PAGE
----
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When must an assessment appeal be filed?

The deadline varies by state and region. Check the ValueAppeal website to find specific instructions for your state.

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Where do I file an appeal?

Check the ValueAppeal website to find specific instructions for your state.

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What happens next after I have appealed in writing?

Depending on your local jurisdiction, a certain percentage of appeals are approved without a hearing if the information submitted is overwhelmingly compelling (ValueAppeal customers have a much higher than average chance of winning their appeal at this stage). If the appeal is not immediately approved, the first step will be for you to have an informal hearing with your assessor on the telephone or in person.

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What happens at an informal hearing?

At the informal hearing over the phone or in person, the assessor will verify the property information and comparable sales you obtained from ValueAppeal and compare this data with the region’s valuation on file. Remember, the homeowner is responsible for providing comparable sales (comps) as evidence that the region’s current assessment is wrong.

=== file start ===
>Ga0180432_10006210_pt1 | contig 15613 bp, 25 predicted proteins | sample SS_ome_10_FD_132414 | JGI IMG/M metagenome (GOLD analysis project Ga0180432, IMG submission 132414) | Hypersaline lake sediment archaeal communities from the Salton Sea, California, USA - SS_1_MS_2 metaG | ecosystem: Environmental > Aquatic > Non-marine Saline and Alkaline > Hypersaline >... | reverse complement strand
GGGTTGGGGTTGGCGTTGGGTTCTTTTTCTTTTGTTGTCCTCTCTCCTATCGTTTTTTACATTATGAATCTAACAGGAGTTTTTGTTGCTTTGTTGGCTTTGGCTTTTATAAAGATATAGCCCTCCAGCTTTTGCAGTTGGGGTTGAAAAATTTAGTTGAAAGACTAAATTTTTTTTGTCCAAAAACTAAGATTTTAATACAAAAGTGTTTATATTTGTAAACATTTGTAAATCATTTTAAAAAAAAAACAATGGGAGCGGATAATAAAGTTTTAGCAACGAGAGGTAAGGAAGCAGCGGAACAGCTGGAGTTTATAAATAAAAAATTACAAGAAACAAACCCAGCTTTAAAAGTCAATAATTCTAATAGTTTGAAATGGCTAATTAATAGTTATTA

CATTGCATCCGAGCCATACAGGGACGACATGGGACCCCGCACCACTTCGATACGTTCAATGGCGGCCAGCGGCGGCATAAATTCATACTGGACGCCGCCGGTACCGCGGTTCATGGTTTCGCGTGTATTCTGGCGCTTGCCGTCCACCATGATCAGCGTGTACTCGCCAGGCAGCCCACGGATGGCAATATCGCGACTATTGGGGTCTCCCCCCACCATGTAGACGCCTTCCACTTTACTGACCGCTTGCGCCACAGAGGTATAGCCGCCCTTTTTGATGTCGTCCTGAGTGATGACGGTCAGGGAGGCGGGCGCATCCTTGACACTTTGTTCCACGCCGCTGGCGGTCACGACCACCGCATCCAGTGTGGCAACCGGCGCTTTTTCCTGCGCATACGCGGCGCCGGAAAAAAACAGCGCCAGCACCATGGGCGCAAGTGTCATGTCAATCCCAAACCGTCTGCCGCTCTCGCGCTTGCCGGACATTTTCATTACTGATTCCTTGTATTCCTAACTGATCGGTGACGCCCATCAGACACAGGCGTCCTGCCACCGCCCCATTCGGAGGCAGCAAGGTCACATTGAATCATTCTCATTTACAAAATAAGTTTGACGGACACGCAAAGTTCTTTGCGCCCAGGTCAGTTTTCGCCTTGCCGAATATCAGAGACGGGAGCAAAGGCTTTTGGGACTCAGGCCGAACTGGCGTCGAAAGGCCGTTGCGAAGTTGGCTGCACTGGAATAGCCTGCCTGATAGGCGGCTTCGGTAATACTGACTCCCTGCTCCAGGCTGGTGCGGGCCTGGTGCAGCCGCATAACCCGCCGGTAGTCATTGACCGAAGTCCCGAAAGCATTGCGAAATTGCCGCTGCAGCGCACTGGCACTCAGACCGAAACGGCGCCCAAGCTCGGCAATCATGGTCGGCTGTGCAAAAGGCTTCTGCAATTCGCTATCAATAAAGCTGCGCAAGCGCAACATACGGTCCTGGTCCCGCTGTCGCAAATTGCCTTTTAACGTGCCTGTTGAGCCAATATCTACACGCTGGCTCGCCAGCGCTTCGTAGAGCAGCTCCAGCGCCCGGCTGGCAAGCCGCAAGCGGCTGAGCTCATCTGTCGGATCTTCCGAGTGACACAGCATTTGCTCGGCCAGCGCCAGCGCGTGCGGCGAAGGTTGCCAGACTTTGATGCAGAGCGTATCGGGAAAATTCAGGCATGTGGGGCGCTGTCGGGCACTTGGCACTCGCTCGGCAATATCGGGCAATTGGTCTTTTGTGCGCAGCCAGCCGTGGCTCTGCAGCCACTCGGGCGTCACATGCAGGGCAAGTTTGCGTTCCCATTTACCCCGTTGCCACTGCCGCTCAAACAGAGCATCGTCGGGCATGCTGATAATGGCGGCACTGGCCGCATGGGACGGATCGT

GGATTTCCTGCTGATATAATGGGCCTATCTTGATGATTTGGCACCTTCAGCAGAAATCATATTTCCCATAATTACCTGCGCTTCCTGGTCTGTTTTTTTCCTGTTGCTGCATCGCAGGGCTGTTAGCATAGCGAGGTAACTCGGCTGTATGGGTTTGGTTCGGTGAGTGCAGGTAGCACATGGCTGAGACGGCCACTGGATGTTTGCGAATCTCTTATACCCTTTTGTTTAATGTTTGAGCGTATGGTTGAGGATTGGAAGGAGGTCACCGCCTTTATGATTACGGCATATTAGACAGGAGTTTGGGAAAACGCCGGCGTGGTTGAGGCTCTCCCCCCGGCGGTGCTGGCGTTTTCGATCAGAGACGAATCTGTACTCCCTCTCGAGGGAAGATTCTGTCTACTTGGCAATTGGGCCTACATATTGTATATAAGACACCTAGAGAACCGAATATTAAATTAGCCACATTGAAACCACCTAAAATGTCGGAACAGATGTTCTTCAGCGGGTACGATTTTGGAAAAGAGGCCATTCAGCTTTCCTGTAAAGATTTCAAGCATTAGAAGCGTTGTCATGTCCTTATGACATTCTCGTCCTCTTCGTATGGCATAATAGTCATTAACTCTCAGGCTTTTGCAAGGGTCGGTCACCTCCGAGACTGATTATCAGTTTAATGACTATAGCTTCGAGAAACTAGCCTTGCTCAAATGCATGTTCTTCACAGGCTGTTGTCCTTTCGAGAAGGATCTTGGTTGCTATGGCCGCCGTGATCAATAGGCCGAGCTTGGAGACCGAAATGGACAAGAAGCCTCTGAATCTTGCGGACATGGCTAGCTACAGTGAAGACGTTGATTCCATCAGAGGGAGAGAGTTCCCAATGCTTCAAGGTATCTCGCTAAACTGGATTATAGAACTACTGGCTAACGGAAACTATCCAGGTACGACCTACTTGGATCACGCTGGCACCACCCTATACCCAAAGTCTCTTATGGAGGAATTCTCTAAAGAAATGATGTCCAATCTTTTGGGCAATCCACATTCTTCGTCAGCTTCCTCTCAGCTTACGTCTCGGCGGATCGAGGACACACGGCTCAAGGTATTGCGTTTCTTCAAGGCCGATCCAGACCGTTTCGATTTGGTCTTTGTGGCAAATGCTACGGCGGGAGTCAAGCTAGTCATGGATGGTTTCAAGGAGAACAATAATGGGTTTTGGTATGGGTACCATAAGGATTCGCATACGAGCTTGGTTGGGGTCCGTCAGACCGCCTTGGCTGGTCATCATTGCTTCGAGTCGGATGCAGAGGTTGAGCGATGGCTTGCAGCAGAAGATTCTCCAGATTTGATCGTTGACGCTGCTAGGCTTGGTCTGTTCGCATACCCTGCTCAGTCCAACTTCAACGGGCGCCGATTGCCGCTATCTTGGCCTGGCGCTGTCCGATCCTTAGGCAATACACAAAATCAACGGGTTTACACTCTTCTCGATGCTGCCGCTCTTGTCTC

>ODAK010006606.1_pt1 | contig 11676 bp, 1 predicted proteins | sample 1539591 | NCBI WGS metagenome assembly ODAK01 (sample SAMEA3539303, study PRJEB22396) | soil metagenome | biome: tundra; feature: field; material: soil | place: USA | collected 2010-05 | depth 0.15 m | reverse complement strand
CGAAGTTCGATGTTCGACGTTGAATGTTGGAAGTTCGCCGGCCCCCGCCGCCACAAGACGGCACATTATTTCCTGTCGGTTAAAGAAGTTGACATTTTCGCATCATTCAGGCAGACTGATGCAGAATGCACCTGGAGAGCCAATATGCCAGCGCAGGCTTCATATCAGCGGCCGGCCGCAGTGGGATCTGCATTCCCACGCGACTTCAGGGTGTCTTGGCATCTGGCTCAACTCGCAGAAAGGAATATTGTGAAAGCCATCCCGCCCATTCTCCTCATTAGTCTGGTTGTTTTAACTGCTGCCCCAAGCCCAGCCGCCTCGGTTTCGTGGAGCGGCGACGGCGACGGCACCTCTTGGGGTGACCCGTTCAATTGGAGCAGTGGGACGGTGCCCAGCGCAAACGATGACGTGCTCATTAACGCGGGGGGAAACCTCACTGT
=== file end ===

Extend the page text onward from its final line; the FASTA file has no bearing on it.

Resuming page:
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What if in an informal appeal my assessor does not agree with me and I still think my assessment is too high?

You must file a petition for a formal hearing, usually with the local or regional tax board.

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What happens at a formal hearing?

If your appeal is not approved during the informal hearing, you must request a formal hearing to present your case in front of the review board.

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If I request a reduction in my assessment, will the assessor's office notify me of the results?

Yes. If no hearing is scheduled, a preliminary decision, which you can appeal, will be sent to you by the assessors.

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Do I have to appear at the formal hearing?

Yes, you must appear at the formal hearing to support your case.

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When will I not have to appear at a formal hearing?

Frequently, ValueAppeal customers have such high quality data that their appeals are approved without a formal hearing.

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What should I present at the appeal hearing to support my case?

You should present the custom information package you created on the ValueAppeal website that supports your appeal. We make it easy for you!

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Do I still have to pay my property taxes if I am going to appeal the region’s valuation of my home?

YES. You must pay your assessed property taxes even if you are planning on appealing or are in the process of appealing. If you are successful in your appeal then you will receive a refund of your overpayment of taxes from the taxing authority. If you do not pay your taxes on time you will incur a late fee.

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If I receive a reduction in assessment, can it apply to prior years?

No. A lowered assessment applies only to the year in which it has been given and to future years. However, once you have proven your property is overassessed, you need to file for an "abatement" for relief of prior years' taxes you’ve already paid.